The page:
Courtesy of Yale University

Although the coronavirus pandemic put a cappella rush on pause this fall, 13 of Yale’s singing groups came together online this Tuesday to welcome the Class of 2024 and attempted to fill the musical void that COVID has left behind.

In light of the Yale administration’s decision to cancel all in-person performances for the fall semester, the 16 member groups of the Singing Group Council (SGC) — the organization that facilitates a cappella rush season — were faced with a tough decision: whether or not to cancel fall rush. This summer, the SGC mediated discussions between the groups and the Yale College Dean’s Office. After multiple town hall meetings, the SGC member groups voted to postpone the rush process until further notice. 

“A lot of groups were really concerned with preserving the traditions of a cappella and the closeness with first-years, as well as with adhering to safety guidelines and maintaining equity among the groups,” said Cosette Davis ’21, SGC co-chair and member of Proof in the Pudding. 

Yet, some performers still wanted to welcome the Class of 2024, regardless of whether rush would occur. Ben Kramer ’23, the music director of the Spizzwinks, and Jay Mehta ’24, co-president of Red Hot and Blue, reached out to all 16 member groups of SGC, as well as a few other campus singing groups, and proposed a Virtual Jam. 

“We’ve both found a lot of our support network at Yale through singing, and we wanted to introduce the incoming class to that,” the two said in a joint statement. “After rush was officially cancelled, I think everyone started looking for ways to welcome the incoming class without falling into some sort of competitive rush-mode.” Thirteen of the groups Kramer and Mehta contacted agreed to participate.

This year’s Virtual Jam is the spiritual successor to the Woolsey and Dwight Jams, which annually introduce first-years to Yale a cappella. According to Spizzwink Adrian Venzon ’23, the Woolsey and Dwight Jams give first-years a chance to meet group members one-on-one. Venzon recalled a Spizzwink member asking him to audition there — a personal connection that convinced Venzon to eventually join the group.

The 50-minute Virtual Jam was live-streamed on YouTube. Each group submitted a pre-recorded video of one of their favorite song selections. The performances ran the gamut of genres and tones; some were sweeping and stately, others playful and poppy. Many included creative video-editing and Zoom choreography.

First-years are entering Yale with the same passions as upperclassmen, but the pandemic has limited their opportunities to get involved.

“As someone that aspires to be in an a capella group, it’s disappointing that I won’t be able to take part in rush,” said Maya Khurana ’24. “On the other hand, though, because I’m a first-year, I don’t really know what I’m missing out on, so I’m glad that the absence of rush isn’t as apparent for me as it would have been if I was in a different year.” Despite the disappointment, Khurana enjoyed watching the Virtual Jam, and noted that “the virtual format even allowed [the groups] to have a little more fun with their performances.”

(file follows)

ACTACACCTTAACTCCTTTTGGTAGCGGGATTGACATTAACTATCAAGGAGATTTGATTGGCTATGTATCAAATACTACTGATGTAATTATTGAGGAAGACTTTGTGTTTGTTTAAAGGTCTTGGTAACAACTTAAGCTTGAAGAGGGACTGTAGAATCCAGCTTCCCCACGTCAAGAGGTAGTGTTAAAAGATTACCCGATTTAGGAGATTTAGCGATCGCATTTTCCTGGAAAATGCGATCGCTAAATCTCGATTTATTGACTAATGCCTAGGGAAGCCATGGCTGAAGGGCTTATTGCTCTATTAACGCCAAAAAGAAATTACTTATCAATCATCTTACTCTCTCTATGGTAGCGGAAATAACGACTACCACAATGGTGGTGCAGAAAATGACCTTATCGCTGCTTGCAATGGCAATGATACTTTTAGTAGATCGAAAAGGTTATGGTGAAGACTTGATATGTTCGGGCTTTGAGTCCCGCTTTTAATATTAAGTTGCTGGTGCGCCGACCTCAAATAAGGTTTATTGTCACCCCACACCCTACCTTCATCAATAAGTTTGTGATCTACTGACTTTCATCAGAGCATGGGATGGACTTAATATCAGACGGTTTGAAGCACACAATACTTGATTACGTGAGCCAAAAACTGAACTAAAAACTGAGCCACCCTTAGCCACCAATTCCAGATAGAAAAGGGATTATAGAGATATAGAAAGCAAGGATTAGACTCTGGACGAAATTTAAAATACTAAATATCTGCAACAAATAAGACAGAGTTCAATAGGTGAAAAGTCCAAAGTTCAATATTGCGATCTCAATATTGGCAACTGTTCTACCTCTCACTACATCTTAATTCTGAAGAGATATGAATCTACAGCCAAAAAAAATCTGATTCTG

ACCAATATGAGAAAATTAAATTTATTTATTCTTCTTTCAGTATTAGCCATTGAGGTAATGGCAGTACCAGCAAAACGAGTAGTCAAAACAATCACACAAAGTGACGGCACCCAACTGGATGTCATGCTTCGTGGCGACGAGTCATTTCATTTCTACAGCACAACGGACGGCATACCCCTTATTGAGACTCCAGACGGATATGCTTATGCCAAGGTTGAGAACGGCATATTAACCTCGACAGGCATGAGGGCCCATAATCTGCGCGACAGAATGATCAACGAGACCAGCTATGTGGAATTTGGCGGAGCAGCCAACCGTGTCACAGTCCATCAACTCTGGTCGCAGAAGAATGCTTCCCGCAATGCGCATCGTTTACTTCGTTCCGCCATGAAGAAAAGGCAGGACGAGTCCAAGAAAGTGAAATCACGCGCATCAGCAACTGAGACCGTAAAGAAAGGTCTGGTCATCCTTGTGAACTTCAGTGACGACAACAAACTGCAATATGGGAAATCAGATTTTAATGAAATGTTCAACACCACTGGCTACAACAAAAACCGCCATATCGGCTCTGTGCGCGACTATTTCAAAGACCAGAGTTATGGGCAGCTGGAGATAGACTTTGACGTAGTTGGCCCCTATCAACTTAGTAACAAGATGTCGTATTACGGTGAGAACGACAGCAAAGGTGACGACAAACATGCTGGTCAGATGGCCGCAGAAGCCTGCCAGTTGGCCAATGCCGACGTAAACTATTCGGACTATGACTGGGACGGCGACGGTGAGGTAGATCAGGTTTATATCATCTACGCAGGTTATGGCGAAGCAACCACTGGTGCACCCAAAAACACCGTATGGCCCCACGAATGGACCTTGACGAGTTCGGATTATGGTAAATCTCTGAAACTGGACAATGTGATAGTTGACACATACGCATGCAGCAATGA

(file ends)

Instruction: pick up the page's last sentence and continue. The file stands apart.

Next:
But, coordinating a performance virtually provides a different set of challenges than an in-person performance. “I think the biggest challenge of virtual concerts is definitely the amount of work and the distribution of roles,” said Danielle Neil ’23, a member of Shades. In an in-person performance, a cappella groups are directed by the group’s “pitch”, or music director. Virtual performances require combining individual recordings in video-editing software, which takes extra time and effort. “But, by working to make sure we have things early and encouraging everyone along the way, I think the process becomes easier,” Neil said.

Advertisements for local New Haven charities were played between performances. The organizations represented include the Citywide Youth Coalition, Connecticut Fund for the Environment/Save the Sound, The Okra Project, All Our Kin and The New Haven Reads Book Bank. The groups encouraged viewers to utilize the volunteer and donation links in the live-stream’s description box. 

“First and foremost, we really just wanted to welcome the frosh!” said Kramer and Mehta. “We [also] want to make sure that we’re being responsible caretakers of our platform as Yale students with an audience made up of other Yale students, and one part of that is amplifying organizations who are giving back to the New Haven community.” 

Additionally, Kramer and Mehta are organizing a 2024 virtual performance of “Bright College Years” and hope all first-years get involved. More information about the “Introducing the Class of 2024!” project can be found on the Yale College Arts’ website.

Sydney Bryant | sydney.bryant@yale.edu